It’s one thing to run a successful food business. But to have two edible start-ups do well, even in a food-friendly town, is quite an accomplishment in an industry known for slim profits and fickle customers.
That’s the case for couple Eric and Carole Sartenaer, who started off with a little bakery in Kensington called Semifreddi’s — ring any bells? — sold that for a tidy sum three years later, then departed to Oregon for seven years to run their own bakery before returning to the Bay Area in 1993.
Eric worked for Fat Apple’s in El Cerrito for two years, but he was eager to start another food business. So, in 1995, he set up shop, and later a restaurant, on Shattuck Avenue turning out fresh pasta at The Phoenix Pastifico. The company also makes a line of baked goods — cookies, macaroons, and biscotti — as well as its signature olive bread and pasta sauces.
Now relocated to a small storefront with no sign in Strawberry Creek Park (next to Café Zeste), Phoenix Pastifico has a loyal following among farmers’ market regulars and some 200 local restaurants including Rivoli, Lalime’s, Bay Wolf, 900 Grayson, and Rick & Ann’s. Much of their wholesale business is in San Francisco, with such high-profile clients as Greens, Boulevard, and Farallon. Several local shops, including Star Grocery (bread), Berkeley Bowl (bread, pasta, sauce), and Berkeley Natural Grocery (biscotti) carry their products too.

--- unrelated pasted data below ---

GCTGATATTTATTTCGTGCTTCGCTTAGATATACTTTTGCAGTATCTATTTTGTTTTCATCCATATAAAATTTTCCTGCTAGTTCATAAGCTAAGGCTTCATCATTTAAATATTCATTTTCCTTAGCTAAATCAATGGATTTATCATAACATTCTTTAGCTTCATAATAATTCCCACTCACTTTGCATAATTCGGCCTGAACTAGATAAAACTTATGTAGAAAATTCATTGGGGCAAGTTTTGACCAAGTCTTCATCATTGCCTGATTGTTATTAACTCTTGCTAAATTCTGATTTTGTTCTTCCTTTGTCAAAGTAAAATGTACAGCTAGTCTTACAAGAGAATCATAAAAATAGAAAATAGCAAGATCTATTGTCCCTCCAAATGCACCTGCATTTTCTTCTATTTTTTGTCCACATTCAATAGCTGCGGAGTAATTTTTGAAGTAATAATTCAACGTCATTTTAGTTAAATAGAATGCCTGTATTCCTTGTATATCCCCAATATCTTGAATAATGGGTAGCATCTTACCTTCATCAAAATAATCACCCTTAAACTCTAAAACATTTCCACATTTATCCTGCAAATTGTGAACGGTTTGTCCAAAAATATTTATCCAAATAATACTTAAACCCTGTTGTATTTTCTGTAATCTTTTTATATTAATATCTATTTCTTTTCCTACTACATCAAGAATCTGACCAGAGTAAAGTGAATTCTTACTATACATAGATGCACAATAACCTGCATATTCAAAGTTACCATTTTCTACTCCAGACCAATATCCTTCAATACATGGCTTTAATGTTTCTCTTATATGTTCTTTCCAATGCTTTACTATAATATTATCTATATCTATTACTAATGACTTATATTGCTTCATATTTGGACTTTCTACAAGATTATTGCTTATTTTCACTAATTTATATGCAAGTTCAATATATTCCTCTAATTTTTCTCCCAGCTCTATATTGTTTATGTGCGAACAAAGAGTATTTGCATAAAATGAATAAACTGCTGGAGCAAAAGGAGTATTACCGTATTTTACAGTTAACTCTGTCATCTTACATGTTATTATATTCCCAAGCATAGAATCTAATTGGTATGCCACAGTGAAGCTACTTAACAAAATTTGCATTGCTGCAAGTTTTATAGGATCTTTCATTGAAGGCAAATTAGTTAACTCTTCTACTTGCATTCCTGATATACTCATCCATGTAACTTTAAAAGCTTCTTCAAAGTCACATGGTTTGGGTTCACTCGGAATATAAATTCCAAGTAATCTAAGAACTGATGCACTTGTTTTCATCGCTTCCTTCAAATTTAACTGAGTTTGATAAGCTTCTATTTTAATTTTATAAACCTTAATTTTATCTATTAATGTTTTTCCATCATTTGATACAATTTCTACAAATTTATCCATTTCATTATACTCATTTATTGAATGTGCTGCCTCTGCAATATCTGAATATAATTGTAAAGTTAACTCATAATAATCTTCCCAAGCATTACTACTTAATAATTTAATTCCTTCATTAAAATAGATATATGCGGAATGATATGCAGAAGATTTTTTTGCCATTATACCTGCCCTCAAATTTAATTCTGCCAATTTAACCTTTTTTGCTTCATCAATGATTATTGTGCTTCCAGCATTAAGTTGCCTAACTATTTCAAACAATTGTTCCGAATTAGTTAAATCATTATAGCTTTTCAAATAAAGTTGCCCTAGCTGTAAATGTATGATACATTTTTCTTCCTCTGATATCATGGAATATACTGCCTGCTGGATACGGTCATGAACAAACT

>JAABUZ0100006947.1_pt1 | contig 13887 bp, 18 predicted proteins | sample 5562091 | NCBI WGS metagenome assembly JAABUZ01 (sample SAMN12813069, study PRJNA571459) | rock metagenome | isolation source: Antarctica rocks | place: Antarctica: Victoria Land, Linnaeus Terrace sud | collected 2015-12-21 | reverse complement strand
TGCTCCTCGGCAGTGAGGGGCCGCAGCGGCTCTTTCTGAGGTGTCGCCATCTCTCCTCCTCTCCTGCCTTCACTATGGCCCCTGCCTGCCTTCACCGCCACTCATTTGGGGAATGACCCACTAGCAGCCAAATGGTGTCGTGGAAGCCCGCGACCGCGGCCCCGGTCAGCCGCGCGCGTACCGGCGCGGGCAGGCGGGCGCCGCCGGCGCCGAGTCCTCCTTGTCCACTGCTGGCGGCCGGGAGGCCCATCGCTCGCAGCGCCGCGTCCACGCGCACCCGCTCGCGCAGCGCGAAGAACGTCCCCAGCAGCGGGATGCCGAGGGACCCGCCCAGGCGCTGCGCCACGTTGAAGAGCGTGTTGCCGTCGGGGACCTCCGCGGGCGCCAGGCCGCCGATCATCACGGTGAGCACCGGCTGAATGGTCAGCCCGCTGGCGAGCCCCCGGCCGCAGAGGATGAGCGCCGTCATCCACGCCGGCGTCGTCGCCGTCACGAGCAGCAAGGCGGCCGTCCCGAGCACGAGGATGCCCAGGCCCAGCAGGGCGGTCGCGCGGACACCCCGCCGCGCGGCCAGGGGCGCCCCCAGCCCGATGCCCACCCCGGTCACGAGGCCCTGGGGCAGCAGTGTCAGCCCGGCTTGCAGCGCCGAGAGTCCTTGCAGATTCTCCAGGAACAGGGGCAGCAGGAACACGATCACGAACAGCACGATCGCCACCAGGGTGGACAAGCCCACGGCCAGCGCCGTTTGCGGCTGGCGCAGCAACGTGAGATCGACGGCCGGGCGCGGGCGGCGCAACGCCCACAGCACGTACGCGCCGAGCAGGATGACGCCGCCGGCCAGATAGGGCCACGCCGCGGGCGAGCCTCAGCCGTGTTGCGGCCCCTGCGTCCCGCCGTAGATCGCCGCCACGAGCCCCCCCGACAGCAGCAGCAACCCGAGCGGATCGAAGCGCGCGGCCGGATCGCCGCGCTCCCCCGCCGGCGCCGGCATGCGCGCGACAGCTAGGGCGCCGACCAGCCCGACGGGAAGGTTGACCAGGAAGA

The artisan baker’s macaroons earn high marks and the olive bread — with its flour-dusted, thick, dark crust, springy interior, and plump kalamata olives — has legions of fans. Picked up warm at the market, it doesn’t always make it home. Fresh pasta comes in flavors familiar and not, including black pepper rosemary, orange fennel, squid ink, porcini, and sweet pea.
A couple of less-well-known Phoenix facts: the bakers turn out a few different pizzas on Wednesdays and Thursdays available only at the Strawberry Creek location from 3 p.m. – 7 p.m. And the owners trade or buy local residents’ Meyer lemons — a key ingredient for their popular lemon pastas.
A self-taught baker, 62-year-old Eric, who credits his Belgian grandmother for teaching him how to cook, took time out to chat in the park about his culinary career, which began with a six-year stint at the Cheeseboard from 1977-1983. In true team-player fashion, Carole, 61, filled in the gaps when Eric was called away. The couple live in West Berkeley with their son, 17, who attends Berkeley High School. Except for a short time caring for their then-infant, the two have worked side-by-side for almost 30 years.
When I returned to the Bay Area I knew I wanted to start another food business but I wanted to do something other than baking. I had a lot of friends in the bakery business who I don’t think would have appreciated having me back baking. I’d tried some of the pastas around and I didn’t think that much of them, so I thought I could learn it, since it was basically combining flour and liquids.
Was it easy to switch from bread to pasta?